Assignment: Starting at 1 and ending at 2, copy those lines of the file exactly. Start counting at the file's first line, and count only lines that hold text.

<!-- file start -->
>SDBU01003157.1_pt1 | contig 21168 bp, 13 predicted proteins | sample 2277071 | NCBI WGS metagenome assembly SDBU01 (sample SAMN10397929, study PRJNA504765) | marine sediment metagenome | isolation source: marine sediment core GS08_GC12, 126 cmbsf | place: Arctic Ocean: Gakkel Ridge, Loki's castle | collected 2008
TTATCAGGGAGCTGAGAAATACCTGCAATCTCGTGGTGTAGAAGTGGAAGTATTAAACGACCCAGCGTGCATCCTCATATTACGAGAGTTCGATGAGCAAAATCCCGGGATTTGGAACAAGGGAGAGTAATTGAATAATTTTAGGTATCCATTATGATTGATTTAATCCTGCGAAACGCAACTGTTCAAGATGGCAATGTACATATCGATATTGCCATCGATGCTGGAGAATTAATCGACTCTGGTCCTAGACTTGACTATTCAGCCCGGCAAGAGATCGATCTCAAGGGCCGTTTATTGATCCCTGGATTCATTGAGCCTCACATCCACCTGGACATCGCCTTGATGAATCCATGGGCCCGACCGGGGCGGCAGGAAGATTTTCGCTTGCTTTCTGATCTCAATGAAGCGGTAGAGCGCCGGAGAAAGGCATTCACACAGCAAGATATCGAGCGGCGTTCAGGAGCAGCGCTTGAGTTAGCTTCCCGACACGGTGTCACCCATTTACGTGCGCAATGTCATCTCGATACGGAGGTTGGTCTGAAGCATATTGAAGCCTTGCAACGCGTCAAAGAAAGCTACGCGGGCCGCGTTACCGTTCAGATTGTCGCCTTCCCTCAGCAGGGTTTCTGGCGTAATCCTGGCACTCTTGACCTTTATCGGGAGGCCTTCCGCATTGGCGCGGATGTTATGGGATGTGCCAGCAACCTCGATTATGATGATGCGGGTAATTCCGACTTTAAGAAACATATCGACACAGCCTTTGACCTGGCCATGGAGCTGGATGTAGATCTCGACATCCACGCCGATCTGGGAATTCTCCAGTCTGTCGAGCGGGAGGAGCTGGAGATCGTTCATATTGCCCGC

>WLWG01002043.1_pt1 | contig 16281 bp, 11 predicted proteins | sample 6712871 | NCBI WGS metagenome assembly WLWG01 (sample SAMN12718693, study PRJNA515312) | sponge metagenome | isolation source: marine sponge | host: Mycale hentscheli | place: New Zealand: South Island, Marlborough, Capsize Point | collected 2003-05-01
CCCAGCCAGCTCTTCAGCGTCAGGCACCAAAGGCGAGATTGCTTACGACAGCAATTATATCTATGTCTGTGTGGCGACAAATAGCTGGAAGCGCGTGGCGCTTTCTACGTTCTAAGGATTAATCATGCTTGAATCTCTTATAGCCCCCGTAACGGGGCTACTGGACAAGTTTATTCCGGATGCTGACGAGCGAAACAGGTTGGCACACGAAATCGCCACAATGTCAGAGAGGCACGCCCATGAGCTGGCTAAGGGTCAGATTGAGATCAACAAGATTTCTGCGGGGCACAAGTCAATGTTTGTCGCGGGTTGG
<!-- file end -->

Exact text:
>SDBU01003157.1_pt1 | contig 21168 bp, 13 predicted proteins | sample 2277071 | NCBI WGS metagenome assembly SDBU01 (sample SAMN10397929, study PRJNA504765) | marine sediment metagenome | isolation source: marine sediment core GS08_GC12, 126 cmbsf | place: Arctic Ocean: Gakkel Ridge, Loki's castle | collected 2008
TTATCAGGGAGCTGAGAAATACCTGCAATCTCGTGGTGTAGAAGTGGAAGTATTAAACGACCCAGCGTGCATCCTCATATTACGAGAGTTCGATGAGCAAAATCCCGGGATTTGGAACAAGGGAGAGTAATTGAATAATTTTAGGTATCCATTATGATTGATTTAATCCTGCGAAACGCAACTGTTCAAGATGGCAATGTACATATCGATATTGCCATCGATGCTGGAGAATTAATCGACTCTGGTCCTAGACTTGACTATTCAGCCCGGCAAGAGATCGATCTCAAGGGCCGTTTATTGATCCCTGGATTCATTGAGCCTCACATCCACCTGGACATCGCCTTGATGAATCCATGGGCCCGACCGGGGCGGCAGGAAGATTTTCGCTTGCTTTCTGATCTCAATGAAGCGGTAGAGCGCCGGAGAAAGGCATTCACACAGCAAGATATCGAGCGGCGTTCAGGAGCAGCGCTTGAGTTAGCTTCCCGACACGGTGTCACCCATTTACGTGCGCAATGTCATCTCGATACGGAGGTTGGTCTGAAGCATATTGAAGCCTTGCAACGCGTCAAAGAAAGCTACGCGGGCCGCGTTACCGTTCAGATTGTCGCCTTCCCTCAGCAGGGTTTCTGGCGTAATCCTGGCACTCTTGACCTTTATCGGGAGGCCTTCCGCATTGGCGCGGATGTTATGGGATGTGCCAGCAACCTCGATTATGATGATGCGGGTAATTCCGACTTTAAGAAACATATCGACACAGCCTTTGACCTGGCCATGGAGCTGGATGTAGATCTCGACATCCACGCCGATCTGGGAATTCTCCAGTCTGTCGAGCGGGAGGAGCTGGAGATCGTTCATATTGCCCGC